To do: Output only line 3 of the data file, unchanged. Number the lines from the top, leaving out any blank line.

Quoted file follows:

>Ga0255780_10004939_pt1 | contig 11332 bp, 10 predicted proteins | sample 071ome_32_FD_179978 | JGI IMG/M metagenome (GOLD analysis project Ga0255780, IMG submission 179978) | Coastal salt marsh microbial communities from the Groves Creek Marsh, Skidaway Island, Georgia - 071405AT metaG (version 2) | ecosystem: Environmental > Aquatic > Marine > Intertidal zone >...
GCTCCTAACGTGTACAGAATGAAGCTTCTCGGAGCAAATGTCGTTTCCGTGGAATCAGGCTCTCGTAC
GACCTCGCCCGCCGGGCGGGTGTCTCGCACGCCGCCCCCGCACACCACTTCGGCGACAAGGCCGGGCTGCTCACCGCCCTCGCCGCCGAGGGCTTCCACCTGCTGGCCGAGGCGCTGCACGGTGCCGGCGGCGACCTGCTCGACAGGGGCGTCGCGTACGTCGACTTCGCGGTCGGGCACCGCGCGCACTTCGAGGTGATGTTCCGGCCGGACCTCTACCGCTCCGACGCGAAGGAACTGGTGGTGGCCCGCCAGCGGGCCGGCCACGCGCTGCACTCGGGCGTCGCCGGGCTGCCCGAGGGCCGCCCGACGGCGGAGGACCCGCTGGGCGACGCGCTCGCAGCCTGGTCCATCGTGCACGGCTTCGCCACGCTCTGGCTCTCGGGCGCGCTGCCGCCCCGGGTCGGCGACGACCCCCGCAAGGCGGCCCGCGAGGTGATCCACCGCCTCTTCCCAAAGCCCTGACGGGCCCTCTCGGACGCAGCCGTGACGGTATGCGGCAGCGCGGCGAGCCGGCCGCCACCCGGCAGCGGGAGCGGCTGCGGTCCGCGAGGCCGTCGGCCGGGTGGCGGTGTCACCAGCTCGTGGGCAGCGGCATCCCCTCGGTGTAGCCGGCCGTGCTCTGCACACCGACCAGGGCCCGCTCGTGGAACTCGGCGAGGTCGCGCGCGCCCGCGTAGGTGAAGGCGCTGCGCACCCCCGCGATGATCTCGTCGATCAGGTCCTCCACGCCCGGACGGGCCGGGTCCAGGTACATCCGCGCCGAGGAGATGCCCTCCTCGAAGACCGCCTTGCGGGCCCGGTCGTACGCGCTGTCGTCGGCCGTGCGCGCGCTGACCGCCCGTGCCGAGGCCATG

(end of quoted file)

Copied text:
GACCTCGCCCGCCGGGCGGGTGTCTCGCACGCCGCCCCCGCACACCACTTCGGCGACAAGGCCGGGCTGCTCACCGCCCTCGCCGCCGAGGGCTTCCACCTGCTGGCCGAGGCGCTGCACGGTGCCGGCGGCGACCTGCTCGACAGGGGCGTCGCGTACGTCGACTTCGCGGTCGGGCACCGCGCGCACTTCGAGGTGATGTTCCGGCCGGACCTCTACCGCTCCGACGCGAAGGAACTGGTGGTGGCCCGCCAGCGGGCCGGCCACGCGCTGCACTCGGGCGTCGCCGGGCTGCCCGAGGGCCGCCCGACGGCGGAGGACCCGCTGGGCGACGCGCTCGCAGCCTGGTCCATCGTGCACGGCTTCGCCACGCTCTGGCTCTCGGGCGCGCTGCCGCCCCGGGTCGGCGACGACCCCCGCAAGGCGGCCCGCGAGGTGATCCACCGCCTCTTCCCAAAGCCCTGACGGGCCCTCTCGGACGCAGCCGTGACGGTATGCGGCAGCGCGGCGAGCCGGCCGCCACCCGGCAGCGGGAGCGGCTGCGGTCCGCGAGGCCGTCGGCCGGGTGGCGGTGTCACCAGCTCGTGGGCAGCGGCATCCCCTCGGTGTAGCCGGCCGTGCTCTGCACACCGACCAGGGCCCGCTCGTGGAACTCGGCGAGGTCGCGCGCGCCCGCGTAGGTGAAGGCGCTGCGCACCCCCGCGATGATCTCGTCGATCAGGTCCTCCACGCCCGGACGGGCCGGGTCCAGGTACATCCGCGCCGAGGAGATGCCCTCCTCGAAGACCGCCTTGCGGGCCCGGTCGTACGCGCTGTCGTCGGCCGTGCGCGCGCTGACCGCCCGTGCCGAGGCCATG